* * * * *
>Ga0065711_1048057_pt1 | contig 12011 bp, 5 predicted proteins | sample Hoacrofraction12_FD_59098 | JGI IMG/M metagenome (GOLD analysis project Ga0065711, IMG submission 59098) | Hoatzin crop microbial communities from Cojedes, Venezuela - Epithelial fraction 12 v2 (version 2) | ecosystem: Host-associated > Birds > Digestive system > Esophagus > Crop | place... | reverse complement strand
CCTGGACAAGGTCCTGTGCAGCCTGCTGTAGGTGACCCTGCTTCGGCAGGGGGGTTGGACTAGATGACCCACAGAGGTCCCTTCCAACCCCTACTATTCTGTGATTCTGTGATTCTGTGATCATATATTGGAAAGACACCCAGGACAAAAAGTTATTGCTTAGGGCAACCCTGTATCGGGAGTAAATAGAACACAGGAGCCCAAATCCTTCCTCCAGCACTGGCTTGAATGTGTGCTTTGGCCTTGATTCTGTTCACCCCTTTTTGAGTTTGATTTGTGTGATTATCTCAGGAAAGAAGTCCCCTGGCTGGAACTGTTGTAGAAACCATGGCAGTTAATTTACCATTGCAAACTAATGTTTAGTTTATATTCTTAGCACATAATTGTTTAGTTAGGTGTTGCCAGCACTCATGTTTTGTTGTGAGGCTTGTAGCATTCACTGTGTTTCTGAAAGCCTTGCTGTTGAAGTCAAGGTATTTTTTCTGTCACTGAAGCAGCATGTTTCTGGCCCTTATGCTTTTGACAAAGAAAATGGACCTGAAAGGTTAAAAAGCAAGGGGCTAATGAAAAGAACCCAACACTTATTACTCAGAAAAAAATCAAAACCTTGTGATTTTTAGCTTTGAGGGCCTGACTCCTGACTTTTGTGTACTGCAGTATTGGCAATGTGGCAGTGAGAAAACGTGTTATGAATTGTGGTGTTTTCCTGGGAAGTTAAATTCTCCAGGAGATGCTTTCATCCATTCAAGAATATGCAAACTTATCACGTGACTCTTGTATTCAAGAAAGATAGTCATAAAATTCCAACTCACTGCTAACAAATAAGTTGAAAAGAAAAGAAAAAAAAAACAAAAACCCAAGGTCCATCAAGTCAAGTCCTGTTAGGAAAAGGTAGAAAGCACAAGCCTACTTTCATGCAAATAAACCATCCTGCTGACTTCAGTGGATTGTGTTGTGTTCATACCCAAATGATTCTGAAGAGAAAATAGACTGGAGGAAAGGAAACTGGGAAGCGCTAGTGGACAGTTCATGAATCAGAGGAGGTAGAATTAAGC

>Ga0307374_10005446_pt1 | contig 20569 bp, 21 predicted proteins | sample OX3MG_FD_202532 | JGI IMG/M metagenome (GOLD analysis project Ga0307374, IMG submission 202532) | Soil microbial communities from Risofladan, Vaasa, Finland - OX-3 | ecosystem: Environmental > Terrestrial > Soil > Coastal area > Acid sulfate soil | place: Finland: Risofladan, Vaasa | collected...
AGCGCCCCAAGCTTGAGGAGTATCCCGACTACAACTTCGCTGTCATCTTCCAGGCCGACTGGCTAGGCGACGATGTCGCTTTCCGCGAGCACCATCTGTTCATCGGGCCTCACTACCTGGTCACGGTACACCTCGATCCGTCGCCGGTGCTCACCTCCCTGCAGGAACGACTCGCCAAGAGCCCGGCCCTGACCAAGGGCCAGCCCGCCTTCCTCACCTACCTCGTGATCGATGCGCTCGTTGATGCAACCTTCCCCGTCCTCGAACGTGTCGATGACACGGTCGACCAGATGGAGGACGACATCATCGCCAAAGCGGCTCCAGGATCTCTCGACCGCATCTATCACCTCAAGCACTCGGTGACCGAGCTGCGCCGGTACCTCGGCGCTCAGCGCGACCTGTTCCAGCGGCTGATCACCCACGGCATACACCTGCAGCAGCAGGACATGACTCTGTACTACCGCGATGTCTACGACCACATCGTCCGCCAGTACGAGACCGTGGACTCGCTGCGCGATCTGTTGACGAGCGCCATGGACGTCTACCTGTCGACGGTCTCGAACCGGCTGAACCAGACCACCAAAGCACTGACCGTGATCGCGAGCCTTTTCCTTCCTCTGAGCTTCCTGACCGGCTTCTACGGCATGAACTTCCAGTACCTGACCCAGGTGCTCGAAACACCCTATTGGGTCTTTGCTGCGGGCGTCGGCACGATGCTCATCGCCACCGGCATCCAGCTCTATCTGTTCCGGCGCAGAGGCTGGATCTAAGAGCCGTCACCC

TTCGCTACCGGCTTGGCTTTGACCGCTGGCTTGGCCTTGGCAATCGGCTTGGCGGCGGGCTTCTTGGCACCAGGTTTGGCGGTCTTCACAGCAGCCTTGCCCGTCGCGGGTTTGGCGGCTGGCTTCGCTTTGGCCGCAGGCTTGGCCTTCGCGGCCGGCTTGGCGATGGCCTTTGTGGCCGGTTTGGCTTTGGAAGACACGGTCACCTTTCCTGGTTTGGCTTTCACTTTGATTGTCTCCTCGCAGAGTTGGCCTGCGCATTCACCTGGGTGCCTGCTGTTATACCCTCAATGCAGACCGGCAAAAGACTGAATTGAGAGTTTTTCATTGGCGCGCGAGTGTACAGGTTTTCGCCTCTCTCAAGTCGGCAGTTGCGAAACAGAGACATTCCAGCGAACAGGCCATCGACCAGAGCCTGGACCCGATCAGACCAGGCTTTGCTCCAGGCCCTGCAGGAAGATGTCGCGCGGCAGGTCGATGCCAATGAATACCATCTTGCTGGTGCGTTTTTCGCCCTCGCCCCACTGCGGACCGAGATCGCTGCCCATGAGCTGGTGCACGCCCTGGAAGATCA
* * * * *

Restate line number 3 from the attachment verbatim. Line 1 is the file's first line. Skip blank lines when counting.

>Ga0307374_10005446_pt1 | contig 20569 bp, 21 predicted proteins | sample OX3MG_FD_202532 | JGI IMG/M metagenome (GOLD analysis project Ga0307374, IMG submission 202532) | Soil microbial communities from Risofladan, Vaasa, Finland - OX-3 | ecosystem: Environmental > Terrestrial > Soil > Coastal area > Acid sulfate soil | place: Finland: Risofladan, Vaasa | collected...